How do ‘Drips’ help in marketing?

Ever wondered how you get a mail notification about something you had signed up for just a few moments ago? Or you were just roaming around the internet and received an email for it?

It was just very recently when I had to develop a report on the strategies used by Amazon for its international expansion in different countries. I needed to use the site Academia for this purpose. That led me to create an account on Academia, to get access to numerous research and review papers from across diversities.

Here is what I got in my mail the next moment.

A few days later, when I went back to Academia to search for papers, I found that a mail had already been dropped in my inbox, stating:

Few days later, recommendations started popping in my inbox, giving me different purchase packages to upgrade from. Example:

And subsequently, the benefits I would get if I upgrade my viewing package:

As a student, I would definitely be looking for places where I would get a chance for grants and fellowships. The mail stated:

Since Academia is a community, I received a mail which gave me suggestions on the people to follow in the community:

This is what we know as drip marketing, where the marketers would try to keep us in constant contact with their product.

What is Drip Marketing?

An email marketing strategy composed of multiple emails sent out at different instances of time to the consumer/potential customer, at specific times and dates. 

This kind of marketing is done in the form of drip campaigns, where these campaigns are targeted to certain segmented users. The primary motive of these campaigns in to “attract the right subscribers”. (Heck, we did a drip campaign for Marknations too!)

Before we design a drip campaign, we have to ask ourselves certain questions which would give us an idea on why are we doing it:

  1. Do we need more checkouts?
  2. Increased website visits (in the case of Marknations, our blog)
  3. Increased engagement among existing members.
  4. Onboard new users smoothly?

The users are segmented based on demographics, their purchase history, and the kind of emails they have opened in the past. They are also segmented on the basis of the aspect of the service they are interested in.

Drip campaigns are implemented using marketing automation – we do not have to type the mails when a new lead has been identified for our product.

Drip campaigns are more creative as compared to other email marketing tactics because they combine the ability to build our list while sending them emails that they signed up at the first place.

Example of strong drip marketing: Amazon

Drip marketing gets its name from drip irrigation - We slowly develop a relationship with our users by giving them information.

It’s all about giving the users the right information at the right time, and keeping them interested in you.

Key elements of a drip marketing campaign.

  1. Triggers: These cause the entry of a new lead in the drip process. They set the drip campaign in motion. Example: a first-time user registering on the app/website, unpurchased items in the shopping cart.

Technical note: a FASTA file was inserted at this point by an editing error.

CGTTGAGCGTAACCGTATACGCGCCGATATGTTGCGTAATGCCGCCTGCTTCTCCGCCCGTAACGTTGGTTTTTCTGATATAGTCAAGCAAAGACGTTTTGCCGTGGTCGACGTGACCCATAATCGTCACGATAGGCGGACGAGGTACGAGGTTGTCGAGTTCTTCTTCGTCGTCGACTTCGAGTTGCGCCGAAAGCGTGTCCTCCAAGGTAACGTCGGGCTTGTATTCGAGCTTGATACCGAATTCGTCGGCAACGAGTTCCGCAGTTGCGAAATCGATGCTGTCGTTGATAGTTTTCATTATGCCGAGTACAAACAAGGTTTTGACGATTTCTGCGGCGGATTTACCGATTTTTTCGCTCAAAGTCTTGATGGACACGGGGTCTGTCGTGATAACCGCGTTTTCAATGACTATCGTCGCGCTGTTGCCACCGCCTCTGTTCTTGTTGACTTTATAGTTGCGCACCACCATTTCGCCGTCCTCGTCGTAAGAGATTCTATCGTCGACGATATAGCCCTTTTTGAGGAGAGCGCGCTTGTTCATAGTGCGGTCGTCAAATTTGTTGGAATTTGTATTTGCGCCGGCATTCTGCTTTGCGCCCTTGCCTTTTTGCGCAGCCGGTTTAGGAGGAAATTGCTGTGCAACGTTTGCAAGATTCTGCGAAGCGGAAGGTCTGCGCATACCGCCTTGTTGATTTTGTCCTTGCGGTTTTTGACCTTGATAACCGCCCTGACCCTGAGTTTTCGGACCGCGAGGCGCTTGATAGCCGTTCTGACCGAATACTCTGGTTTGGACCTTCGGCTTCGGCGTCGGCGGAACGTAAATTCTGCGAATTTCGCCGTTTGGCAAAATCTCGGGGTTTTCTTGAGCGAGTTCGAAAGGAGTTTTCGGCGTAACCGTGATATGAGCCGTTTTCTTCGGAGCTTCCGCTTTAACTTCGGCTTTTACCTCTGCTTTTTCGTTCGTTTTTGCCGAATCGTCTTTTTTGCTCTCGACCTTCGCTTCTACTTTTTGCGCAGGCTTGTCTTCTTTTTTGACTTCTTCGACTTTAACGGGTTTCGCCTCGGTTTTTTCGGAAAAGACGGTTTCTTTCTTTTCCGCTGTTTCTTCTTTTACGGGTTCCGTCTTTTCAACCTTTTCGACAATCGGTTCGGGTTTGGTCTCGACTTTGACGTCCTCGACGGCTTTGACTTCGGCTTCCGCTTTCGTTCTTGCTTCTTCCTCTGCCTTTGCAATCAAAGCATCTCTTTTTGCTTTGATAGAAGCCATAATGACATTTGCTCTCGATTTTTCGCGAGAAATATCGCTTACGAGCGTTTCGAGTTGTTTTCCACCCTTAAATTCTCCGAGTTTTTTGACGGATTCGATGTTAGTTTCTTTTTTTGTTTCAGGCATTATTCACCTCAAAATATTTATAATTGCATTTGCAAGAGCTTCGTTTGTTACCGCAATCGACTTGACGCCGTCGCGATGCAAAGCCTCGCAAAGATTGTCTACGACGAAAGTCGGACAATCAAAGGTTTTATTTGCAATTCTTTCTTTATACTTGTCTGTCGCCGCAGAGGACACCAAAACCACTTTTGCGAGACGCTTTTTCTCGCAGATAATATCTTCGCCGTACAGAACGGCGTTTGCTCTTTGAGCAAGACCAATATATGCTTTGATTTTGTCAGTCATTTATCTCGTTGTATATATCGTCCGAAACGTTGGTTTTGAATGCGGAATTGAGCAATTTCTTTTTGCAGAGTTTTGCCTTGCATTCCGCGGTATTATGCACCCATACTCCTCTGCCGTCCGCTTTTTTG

2. Conditions: Second step in the drip process. These conditions might need to be met for actions to be taken. Example: After the lead has been generated, wait for 3 days to send the second mail after the welcome mail, or wait for an actual click to happen.
  3. Actions: Actual engagement events – automated mails. Example: The customer review mails, cart abandonment mails etc.

The Drip Process:

The Drip Process

Important features of Drip

  • It is super relevant, as every lead is unique, and with drip, you cater to each and every one of them.
  • Drips engage the leads with a very personalized approach. They are highly effective because they catch the attention of the lead emotionally, and form an emotional and a personalized connect with them.
  • They are based on user behaviour, my example of Academia is a proof.
  • It is a set of pre-written mails, which are automated and set on a schedule.

What emotions do they tap into?

Drip marketing focuses on the emotional connect of the consumer, hence tries to tap into the communication channels they wish to communicate with, and the way they want to be communicated in.

Users are not necessarily unsubscribing because they hate the brand, they might just want to interact in a different way. It tracks your prospect’s behaviour, send them content which they find interesting and sell only when they are perfectly ready to buy, based on their actions.


Real Estate: Sending more information on the same house, or a different house when they have clicked/not clicked a link.

Blogging businesses: Website re-engagement and welcome drip campaigns.

Fashion Industry and fashion marketing: Happy Birthday emails to every subscriber, and/or surveys and site re-engagement mails.

Beauty and Cosmetics Industry: Reward the loyalists, and weather-based recommendations.

E-commerce: Cart abandonment drip campaigns, repeat purchase reminder drips, and VIP customer reward drips.

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